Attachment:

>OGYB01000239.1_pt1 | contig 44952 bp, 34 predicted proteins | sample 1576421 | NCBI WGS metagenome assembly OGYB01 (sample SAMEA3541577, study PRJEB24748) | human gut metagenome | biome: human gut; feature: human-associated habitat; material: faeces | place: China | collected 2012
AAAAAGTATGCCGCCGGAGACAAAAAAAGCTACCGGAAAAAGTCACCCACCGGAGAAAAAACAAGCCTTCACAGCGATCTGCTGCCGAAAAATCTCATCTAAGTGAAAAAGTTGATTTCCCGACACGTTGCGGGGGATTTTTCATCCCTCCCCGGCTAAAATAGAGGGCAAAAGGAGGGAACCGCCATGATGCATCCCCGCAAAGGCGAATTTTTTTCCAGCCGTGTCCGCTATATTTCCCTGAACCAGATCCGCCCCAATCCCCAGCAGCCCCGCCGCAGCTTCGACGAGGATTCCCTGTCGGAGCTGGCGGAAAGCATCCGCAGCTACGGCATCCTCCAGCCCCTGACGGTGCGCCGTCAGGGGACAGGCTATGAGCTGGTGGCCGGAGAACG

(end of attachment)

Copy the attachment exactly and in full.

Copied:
>OGYB01000239.1_pt1 | contig 44952 bp, 34 predicted proteins | sample 1576421 | NCBI WGS metagenome assembly OGYB01 (sample SAMEA3541577, study PRJEB24748) | human gut metagenome | biome: human gut; feature: human-associated habitat; material: faeces | place: China | collected 2012
AAAAAGTATGCCGCCGGAGACAAAAAAAGCTACCGGAAAAAGTCACCCACCGGAGAAAAAACAAGCCTTCACAGCGATCTGCTGCCGAAAAATCTCATCTAAGTGAAAAAGTTGATTTCCCGACACGTTGCGGGGGATTTTTCATCCCTCCCCGGCTAAAATAGAGGGCAAAAGGAGGGAACCGCCATGATGCATCCCCGCAAAGGCGAATTTTTTTCCAGCCGTGTCCGCTATATTTCCCTGAACCAGATCCGCCCCAATCCCCAGCAGCCCCGCCGCAGCTTCGACGAGGATTCCCTGTCGGAGCTGGCGGAAAGCATCCGCAGCTACGGCATCCTCCAGCCCCTGACGGTGCGCCGTCAGGGGACAGGCTATGAGCTGGTGGCCGGAGAACG